Anxiety Attacks: Key Points in Calming Down
When a person has anxiety attacks, in addition to the feeling of imminent threat and intense fear, certain physiological signals become present. Could it be possible to manage them in any way? Fortunately, yes.
There are some keys that can help to regain, little by little, your calm in an anxiety attack. Let’s see them below. But first, let’s review some aspects about such attacks.
What are anxiety attacks?
First of all, let’s clarify what happens in a situation of this type, these being its main elements:
- An anxiety attack is related to a high level of distress and discomfort.
- The person thinks that something negative and threatening is about to happen to them and experiences an intense and irrational fear.
- The nervous system releases an excess of adrenaline (neurotransmitter), as reported in a recent publication by Dr. Borwin Bandelow’s work team.
We recommend reading: Five Personal Strategies to Channel and Relieve Anxiety in 15 Days
The keys to facing an anxiety attack
1. Learn how to recognize the symptoms
When a person suffers an anxiety attack, they feel trapped in a set of physical and emotional symptoms. Recognizing them is the first move to deal with this state effectively.
Specifically, there are some psychophysiological signs such as the following:
- Negative thoughts
- Drowning sensation (similar to cardiac arrest)
- Abdominal pain
2. Control breathing
It’s important to detect the symptoms as well as learn how to breathe correctly. In an anxiety attack, as the person manages to detect its symptoms (trembling, nausea, etc.), they can concentrate on their breathing to lower their anxiety level. Inhaling and exhaling again and again, slowly.
Controlling breathing and focusing attention on it facilitates the management of an anxiety attack. Mainly because it allows contact with bodily sensations and gradually allows the person to channel them into gentler responses.
If you have an anxiety attack, try to take a breath for several seconds (count to 30 in your head), hold it (10 seconds, for example) and exhale. You can repeat this cycle as many times as necessary, trying to pay attention to the in and out and also how the muscles relax, one by one.
3. Try to replace negative thoughts with positive affirmations
Anxiety attacks are often linked to repetative negative thoughts.
As a study by Dr. Colette R. Hirsch and her team points out, identifying them and trying to replace them with positive phrases can be helpful in reducing an anxiety attack.
For example, during the weekend, instead of winding up the thought: “I’ll have a lot of work next week”, you can try to turn it around with a positive phrase such as “Even if I have a lot of work next week, I’ll be able to do it” or “If I already know that I will have a lot of work next week, what can I do now to ease the burden?”
If there’s something that can be done, then get on with it and, if not, then distance yourself from the anxiety and try to enjoy the time off.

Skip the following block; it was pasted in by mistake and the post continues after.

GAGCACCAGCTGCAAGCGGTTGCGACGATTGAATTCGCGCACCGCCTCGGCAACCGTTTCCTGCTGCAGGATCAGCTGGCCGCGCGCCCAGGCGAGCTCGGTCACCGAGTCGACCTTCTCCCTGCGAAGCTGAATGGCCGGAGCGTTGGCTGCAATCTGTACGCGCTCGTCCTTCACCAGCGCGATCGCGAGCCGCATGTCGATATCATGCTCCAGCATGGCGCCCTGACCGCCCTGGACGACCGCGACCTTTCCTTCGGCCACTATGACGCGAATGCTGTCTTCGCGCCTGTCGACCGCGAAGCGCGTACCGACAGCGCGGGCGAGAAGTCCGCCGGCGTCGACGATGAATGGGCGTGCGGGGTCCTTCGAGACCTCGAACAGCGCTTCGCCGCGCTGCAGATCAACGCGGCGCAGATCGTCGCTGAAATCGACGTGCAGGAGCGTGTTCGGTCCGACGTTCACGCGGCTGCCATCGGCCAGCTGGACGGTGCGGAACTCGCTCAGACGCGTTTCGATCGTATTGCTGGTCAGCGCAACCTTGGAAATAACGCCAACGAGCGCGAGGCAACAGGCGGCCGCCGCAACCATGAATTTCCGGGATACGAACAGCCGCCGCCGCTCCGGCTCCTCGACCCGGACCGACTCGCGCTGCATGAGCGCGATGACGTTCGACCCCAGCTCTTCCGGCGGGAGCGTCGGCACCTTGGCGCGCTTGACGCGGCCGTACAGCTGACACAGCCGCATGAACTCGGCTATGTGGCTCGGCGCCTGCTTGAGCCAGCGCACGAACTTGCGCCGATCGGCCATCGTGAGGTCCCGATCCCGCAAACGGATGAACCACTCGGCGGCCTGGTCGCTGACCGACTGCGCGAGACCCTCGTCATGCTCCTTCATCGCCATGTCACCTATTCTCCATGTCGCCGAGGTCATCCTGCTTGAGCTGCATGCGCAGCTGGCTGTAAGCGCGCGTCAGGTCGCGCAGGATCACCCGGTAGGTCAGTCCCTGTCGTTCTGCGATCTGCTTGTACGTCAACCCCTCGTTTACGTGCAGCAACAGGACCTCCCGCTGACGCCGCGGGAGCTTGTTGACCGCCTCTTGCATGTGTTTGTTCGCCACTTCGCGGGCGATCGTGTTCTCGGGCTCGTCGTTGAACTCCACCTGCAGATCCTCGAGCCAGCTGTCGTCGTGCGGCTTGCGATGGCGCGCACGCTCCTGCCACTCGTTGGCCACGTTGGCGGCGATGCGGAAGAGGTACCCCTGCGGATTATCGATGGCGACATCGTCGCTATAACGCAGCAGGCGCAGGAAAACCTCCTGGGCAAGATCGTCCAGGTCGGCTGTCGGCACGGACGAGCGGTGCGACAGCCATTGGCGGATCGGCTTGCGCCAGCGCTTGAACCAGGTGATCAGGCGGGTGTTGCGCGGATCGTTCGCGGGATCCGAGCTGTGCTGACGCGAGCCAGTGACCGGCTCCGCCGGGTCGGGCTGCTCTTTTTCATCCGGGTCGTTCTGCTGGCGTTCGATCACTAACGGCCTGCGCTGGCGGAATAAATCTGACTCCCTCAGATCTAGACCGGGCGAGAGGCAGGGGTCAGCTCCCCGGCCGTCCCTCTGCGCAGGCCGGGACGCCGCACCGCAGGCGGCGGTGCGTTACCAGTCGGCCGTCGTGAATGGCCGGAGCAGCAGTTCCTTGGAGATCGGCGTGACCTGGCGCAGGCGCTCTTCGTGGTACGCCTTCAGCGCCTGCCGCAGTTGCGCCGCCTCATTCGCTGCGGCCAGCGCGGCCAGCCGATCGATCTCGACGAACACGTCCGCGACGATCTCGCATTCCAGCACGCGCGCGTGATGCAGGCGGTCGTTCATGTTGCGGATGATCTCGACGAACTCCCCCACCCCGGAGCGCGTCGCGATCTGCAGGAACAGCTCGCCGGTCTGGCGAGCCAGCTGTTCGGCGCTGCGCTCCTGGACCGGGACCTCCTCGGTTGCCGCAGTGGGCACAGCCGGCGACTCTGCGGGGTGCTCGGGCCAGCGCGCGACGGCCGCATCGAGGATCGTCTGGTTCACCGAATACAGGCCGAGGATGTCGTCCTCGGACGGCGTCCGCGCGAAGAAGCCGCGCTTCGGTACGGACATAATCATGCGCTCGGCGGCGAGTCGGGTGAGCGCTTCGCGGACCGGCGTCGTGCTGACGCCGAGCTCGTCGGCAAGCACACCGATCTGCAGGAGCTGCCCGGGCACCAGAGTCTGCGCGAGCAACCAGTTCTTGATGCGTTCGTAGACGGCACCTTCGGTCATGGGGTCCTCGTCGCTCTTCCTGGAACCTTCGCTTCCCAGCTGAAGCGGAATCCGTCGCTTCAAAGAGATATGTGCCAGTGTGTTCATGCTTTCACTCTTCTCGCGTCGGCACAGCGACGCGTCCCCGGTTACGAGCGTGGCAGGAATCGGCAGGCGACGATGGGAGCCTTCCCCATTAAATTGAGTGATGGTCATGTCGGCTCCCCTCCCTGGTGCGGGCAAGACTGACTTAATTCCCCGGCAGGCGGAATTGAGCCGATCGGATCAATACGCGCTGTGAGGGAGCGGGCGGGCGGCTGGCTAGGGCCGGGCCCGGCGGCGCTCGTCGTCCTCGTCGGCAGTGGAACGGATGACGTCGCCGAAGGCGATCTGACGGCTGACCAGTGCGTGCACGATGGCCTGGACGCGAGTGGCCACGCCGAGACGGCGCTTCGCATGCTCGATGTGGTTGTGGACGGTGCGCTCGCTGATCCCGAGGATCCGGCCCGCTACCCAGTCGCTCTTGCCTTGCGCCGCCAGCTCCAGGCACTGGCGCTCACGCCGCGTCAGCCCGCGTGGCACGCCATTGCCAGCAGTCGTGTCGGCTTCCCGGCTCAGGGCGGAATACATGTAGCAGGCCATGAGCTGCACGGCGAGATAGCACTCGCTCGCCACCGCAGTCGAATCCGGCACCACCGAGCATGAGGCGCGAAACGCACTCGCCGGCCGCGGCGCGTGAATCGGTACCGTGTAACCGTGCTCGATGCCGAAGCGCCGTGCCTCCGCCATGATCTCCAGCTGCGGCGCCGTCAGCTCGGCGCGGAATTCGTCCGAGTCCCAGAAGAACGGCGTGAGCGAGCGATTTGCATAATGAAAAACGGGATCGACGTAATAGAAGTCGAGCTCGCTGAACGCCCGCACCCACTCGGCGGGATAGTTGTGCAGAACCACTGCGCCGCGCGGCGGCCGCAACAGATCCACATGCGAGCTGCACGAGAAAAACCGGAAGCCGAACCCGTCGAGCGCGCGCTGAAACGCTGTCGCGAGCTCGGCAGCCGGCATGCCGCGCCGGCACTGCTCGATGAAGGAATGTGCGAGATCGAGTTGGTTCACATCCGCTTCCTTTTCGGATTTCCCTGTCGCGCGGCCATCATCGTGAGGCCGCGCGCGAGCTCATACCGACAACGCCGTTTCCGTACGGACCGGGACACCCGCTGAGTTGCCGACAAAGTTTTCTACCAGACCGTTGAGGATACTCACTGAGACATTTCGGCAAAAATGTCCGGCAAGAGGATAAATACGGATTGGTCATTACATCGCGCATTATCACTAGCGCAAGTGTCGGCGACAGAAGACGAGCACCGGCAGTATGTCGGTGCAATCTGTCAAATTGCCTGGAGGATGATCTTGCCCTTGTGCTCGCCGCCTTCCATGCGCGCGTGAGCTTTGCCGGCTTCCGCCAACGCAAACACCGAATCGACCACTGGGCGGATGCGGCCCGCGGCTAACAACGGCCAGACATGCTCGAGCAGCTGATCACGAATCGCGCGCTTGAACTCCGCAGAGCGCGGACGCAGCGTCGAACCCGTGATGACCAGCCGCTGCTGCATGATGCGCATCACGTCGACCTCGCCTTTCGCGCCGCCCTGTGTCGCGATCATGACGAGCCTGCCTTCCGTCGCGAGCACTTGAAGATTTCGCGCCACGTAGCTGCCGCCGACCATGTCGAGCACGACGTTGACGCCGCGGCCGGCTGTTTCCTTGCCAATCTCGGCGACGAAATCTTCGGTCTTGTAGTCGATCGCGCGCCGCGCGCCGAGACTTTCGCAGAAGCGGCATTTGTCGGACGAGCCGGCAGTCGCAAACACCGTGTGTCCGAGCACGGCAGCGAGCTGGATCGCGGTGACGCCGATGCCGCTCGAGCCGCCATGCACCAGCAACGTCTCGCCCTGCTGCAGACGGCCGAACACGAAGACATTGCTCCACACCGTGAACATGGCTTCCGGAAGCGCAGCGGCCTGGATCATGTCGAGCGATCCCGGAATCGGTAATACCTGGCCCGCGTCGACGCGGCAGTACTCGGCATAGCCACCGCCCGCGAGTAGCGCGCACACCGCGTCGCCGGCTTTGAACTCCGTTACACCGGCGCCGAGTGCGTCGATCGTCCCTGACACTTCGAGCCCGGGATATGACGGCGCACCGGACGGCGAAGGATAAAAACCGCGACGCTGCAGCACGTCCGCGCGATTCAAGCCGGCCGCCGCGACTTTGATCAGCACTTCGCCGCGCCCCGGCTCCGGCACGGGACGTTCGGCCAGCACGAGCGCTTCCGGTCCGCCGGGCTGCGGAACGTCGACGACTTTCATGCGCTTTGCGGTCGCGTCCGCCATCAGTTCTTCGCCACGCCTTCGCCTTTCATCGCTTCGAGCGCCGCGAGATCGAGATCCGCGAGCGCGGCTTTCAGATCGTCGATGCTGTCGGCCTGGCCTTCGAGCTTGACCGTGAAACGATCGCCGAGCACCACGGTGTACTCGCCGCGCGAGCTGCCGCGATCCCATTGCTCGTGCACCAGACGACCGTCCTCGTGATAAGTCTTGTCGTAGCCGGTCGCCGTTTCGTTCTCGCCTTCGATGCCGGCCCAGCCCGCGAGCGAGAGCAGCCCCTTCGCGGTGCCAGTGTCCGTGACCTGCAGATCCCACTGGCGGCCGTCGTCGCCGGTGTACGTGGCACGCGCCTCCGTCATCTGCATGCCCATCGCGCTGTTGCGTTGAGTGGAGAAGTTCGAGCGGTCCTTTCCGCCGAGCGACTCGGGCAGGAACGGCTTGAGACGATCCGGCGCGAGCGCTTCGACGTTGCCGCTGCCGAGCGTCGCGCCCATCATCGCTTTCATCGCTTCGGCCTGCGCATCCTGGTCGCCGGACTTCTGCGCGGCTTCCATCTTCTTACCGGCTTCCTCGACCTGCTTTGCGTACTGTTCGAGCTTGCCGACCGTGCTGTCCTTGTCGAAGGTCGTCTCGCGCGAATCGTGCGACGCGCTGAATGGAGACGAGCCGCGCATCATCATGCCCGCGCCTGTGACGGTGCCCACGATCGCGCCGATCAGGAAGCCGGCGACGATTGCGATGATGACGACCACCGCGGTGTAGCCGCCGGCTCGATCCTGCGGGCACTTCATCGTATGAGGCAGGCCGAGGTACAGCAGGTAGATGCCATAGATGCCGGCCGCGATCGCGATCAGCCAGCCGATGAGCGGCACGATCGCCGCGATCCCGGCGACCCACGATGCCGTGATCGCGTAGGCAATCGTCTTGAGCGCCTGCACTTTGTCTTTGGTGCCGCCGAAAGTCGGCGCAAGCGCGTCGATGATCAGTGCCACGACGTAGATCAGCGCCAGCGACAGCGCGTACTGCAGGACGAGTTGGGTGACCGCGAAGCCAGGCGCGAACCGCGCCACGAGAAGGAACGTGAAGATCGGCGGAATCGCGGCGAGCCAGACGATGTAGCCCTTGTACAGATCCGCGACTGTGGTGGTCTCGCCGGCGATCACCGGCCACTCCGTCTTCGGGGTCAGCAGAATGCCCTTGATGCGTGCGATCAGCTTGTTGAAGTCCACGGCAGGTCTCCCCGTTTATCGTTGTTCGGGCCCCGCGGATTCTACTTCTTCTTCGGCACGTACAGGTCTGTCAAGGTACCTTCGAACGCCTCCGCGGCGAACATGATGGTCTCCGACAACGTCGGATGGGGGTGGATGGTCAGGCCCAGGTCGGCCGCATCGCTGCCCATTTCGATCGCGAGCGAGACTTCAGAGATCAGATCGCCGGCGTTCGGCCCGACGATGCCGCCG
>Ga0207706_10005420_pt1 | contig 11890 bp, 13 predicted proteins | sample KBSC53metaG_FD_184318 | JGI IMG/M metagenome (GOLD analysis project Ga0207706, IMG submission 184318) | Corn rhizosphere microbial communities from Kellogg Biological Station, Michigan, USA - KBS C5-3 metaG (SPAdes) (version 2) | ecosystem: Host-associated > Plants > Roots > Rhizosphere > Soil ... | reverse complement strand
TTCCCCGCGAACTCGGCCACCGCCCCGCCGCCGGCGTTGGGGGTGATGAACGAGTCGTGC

Deep breathing exercises can also help in this process.
At the same time, soothing phrases should be incorporated. Some messages will suit each person better than others but, in the end, the objective is that they transmit calm in the face of the adverse circumstance that’s being experienced.
- For example, repetitively telling yourself everything is okay and there aren’t any reasons to be nervous.
- It’s also good thinking to know you’ll calm down and it will happen in a matter of seconds.
- Remember that you’re really in charge of the situation.
4. Look for a safe place
During the anxiety attack, another key that can contribute to relief is finding a quiet space to hang out while you calm down. In this way, you protect yourself from exposure to the eyes of others and have the opportunity to tend more slowly to one’s own feelings.
Far from running away from the situation, trying to spend this experience somewhere discreet can be helpful in coping with it.
5. Avoid rituals
Given the absence of scientific evidence to support the application of rituals in anxiety states, it’s worth considering that these crises can be reduced if you learn to recognize them and give yourself enough time to deal with them.
Thus, if every time you have an anxiety attack, you’ll resort to some habit, such as anxiety eating, in order to “get through it”. As a result, you’ll be associating two stimuli (anxiety and food) that in principle, have nothing to do with each other.
It’s important to note that, with this technique, you’re establishing a circle of superstitions that may not be feasible in other contexts. That’s to say, when it’s impossible to resort to them on some occasion, the discomfort will be even greater.
Is there any other type of help for an anxiety attack?
Psychologist providing support to a patient in therapy.
In addition to the suggestions mentioned above -which can serve as a general guideline-, one of the best ways to learn how to manage anxiety attacks is through cognitive-behavioral therapy.
Don’t forget that if the episodes are recurrent and the discomfort persists, you’ll need to seek professional help. Therefore, don’t ignore the problem and go for a consultation.It might interest you...